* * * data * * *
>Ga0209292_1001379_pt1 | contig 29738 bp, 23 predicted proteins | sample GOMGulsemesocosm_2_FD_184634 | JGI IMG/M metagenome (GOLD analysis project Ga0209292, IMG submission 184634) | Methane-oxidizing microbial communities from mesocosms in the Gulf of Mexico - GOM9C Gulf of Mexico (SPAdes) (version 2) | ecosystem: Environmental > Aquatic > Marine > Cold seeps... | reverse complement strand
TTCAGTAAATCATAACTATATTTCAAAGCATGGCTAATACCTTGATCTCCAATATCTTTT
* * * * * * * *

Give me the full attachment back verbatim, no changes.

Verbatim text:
>Ga0209292_1001379_pt1 | contig 29738 bp, 23 predicted proteins | sample GOMGulsemesocosm_2_FD_184634 | JGI IMG/M metagenome (GOLD analysis project Ga0209292, IMG submission 184634) | Methane-oxidizing microbial communities from mesocosms in the Gulf of Mexico - GOM9C Gulf of Mexico (SPAdes) (version 2) | ecosystem: Environmental > Aquatic > Marine > Cold seeps... | reverse complement strand
TTCAGTAAATCATAACTATATTTCAAAGCATGGCTAATACCTTGATCTCCAATATCTTTT